abstractNote = {Three predominant philosophies have characterized American business ethical thinking over the past several decades. The first phase is the ethics of self-interest'' which argues that maximizing self-interest coincidentally maximizes the common good. The second phase is legality ethics.'' Proponents argue that what is important is knowing the rules and following them scrupulously. The third phase might be called stake-holder ethics.'' A central tenant is that everyone affected by a decision has a moral hold on the decision maker. This paper will discuss one recent initiative of the Los Alamos National Laboratory to move beyond rules and regulations toward an environmental ethic that integrates the values of stakeholder ethics'' into the Laboratory's historical culture and value systems. These Common Ground Principles are described. 11 refs.},
doi = {},
journal = {},
number = ,
volume = ,
place = {United States},
year = 1991,
month = 1
}

Conference:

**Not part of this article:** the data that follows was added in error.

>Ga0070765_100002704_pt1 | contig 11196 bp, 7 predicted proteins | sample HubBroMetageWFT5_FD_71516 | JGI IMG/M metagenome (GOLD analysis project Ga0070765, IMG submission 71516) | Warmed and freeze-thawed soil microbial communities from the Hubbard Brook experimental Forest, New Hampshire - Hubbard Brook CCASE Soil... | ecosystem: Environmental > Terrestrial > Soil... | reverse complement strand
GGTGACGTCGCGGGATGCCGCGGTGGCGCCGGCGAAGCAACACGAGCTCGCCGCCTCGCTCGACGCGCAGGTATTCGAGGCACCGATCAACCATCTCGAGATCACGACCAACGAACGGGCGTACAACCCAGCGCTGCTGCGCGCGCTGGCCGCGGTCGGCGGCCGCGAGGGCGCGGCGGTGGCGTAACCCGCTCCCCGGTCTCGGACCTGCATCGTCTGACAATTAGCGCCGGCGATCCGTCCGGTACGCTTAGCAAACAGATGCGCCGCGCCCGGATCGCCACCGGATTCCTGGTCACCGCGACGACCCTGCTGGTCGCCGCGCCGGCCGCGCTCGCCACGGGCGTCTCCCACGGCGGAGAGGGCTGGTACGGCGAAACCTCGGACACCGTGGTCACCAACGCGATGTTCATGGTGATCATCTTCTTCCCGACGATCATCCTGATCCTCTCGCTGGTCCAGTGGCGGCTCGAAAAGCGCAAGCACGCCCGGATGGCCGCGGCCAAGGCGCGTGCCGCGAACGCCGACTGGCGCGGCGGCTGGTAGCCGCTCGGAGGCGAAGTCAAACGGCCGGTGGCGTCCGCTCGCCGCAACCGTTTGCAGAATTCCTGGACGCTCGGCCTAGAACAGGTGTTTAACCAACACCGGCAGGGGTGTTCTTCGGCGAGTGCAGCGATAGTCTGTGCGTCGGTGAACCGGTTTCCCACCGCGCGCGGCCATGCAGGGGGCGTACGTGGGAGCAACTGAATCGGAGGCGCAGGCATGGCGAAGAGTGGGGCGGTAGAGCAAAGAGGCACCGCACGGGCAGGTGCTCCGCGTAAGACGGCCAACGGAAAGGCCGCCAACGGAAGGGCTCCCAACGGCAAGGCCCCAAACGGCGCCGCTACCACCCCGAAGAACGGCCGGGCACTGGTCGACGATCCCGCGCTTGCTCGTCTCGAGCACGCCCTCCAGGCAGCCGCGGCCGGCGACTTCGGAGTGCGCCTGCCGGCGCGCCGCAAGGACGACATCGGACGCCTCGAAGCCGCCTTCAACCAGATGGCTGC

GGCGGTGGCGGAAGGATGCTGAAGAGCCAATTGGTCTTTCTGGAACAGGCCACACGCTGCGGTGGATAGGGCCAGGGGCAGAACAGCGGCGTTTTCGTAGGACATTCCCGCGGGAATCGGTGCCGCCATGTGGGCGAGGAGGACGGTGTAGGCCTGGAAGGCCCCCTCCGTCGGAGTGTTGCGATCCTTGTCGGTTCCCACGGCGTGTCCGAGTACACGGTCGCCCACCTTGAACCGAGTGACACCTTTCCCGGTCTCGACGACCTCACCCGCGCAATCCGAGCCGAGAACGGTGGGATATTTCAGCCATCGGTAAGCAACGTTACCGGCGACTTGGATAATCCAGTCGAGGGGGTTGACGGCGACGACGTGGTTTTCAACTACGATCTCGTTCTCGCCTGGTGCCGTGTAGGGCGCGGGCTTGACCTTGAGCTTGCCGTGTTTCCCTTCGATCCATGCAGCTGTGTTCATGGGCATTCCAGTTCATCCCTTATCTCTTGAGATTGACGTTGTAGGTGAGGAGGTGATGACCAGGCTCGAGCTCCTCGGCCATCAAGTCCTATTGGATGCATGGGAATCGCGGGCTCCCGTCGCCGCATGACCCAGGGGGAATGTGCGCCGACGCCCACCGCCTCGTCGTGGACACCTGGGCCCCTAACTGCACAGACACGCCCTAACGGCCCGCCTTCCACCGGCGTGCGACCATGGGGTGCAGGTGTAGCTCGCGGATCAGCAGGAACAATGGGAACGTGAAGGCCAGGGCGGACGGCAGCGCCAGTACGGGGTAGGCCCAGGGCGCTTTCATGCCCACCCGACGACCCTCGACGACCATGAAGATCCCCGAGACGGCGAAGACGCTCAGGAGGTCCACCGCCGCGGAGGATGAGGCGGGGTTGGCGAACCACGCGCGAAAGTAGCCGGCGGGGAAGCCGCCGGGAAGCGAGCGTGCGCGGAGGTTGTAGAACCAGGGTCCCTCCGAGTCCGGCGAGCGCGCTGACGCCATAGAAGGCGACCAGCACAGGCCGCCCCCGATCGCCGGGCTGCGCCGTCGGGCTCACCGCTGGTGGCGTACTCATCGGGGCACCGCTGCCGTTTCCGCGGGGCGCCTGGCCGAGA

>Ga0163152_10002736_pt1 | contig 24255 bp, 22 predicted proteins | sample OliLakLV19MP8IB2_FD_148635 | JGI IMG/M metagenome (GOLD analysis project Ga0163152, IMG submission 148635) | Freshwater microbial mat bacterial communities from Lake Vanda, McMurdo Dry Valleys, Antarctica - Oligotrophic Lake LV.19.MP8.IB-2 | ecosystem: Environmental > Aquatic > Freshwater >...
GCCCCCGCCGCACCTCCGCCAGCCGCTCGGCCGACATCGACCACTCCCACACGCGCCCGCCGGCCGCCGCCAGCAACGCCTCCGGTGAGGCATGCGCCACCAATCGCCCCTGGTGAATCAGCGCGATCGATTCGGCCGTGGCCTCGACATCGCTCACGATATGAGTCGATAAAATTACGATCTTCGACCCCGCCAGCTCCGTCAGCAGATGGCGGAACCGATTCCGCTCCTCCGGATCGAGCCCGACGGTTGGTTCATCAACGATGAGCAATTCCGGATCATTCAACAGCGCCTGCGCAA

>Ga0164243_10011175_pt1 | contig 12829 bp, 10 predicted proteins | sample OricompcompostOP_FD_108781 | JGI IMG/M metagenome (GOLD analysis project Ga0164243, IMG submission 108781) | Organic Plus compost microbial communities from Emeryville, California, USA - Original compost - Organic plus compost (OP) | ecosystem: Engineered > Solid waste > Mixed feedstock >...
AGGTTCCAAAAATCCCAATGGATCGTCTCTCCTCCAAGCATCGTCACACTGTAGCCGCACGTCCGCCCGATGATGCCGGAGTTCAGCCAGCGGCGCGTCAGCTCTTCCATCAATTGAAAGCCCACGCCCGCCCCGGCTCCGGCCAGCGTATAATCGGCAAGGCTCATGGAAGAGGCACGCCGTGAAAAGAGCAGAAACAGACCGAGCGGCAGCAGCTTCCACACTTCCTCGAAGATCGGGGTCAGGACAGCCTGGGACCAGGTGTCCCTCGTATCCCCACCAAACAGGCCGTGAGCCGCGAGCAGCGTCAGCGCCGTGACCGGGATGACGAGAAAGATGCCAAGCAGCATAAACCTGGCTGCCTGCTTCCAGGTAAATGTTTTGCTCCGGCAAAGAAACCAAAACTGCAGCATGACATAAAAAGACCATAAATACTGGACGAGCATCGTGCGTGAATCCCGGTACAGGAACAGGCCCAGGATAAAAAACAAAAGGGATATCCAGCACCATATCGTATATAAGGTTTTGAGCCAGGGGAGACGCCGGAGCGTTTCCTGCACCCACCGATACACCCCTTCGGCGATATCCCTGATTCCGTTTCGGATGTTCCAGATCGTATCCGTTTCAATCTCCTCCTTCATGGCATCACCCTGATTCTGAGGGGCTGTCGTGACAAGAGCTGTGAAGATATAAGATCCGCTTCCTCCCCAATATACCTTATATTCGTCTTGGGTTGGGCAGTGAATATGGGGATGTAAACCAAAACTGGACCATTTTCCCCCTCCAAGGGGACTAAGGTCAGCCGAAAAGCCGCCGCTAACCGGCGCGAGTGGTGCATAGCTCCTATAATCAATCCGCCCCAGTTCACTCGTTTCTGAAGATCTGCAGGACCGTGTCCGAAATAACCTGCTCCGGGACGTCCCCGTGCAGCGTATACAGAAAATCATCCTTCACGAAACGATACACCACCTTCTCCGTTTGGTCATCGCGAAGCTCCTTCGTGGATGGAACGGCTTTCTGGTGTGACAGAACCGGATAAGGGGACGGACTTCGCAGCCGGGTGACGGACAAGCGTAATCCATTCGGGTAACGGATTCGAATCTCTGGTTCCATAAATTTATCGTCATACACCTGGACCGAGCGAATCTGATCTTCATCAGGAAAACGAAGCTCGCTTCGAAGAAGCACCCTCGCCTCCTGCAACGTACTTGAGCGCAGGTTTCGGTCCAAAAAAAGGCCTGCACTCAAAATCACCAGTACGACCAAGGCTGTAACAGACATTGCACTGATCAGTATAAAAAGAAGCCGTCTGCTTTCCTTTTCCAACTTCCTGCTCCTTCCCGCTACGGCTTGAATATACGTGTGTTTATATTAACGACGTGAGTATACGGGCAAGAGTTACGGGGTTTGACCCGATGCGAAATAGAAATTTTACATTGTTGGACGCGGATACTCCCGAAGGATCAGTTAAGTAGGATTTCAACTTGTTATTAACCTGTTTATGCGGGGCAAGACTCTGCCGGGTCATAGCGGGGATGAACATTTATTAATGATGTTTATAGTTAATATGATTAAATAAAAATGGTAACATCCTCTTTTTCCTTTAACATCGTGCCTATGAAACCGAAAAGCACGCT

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  • The Los Alamos National Laboratory (Laboratory) has supported this country through 50 years of research and development primarily in the area of nuclear weapons and energy. As a result of the Laboratory`s activities, contamination of the environment occurred. The cleanup of contaminated areas and the prevention of further contamination has become an important part of the Laboratory`s new mission: the reduction of the nuclear danger. The cleanup of the Laboratory is somewhat unique. It is a very large site. It includes 43 square miles of Laboratory land that will continue to be in industrial use or under institutional control formore » decades or centuries to come. It also includes about 25 square miles of former Laboratory land that has been converted to residential use, the Los Alamos townsite. The unusual topography and hydrogeology of the site was shaped during the last million years through the eruption of a huge volcano and the ensuing erosion of the tuff-basalt plateau into 19 canyons and associated finger-like mesas. During the early phase of the Environmental Restoration (ER) Program, 2,100 sites were identified as potential release sites. Sites range from a few hundred square feet to a few acres in area. Contamination depths range from a few to 100 feet. Typical contaminants are chemicals, heavy metals, radioactive constituents, and high explosives. Of greatest concern are surface contamination, migration of the contaminants along the surface into creeks and arroyos of the canyons and ultimately into the Rio Grande, and migration through the earth into the drinking water aquifers.« less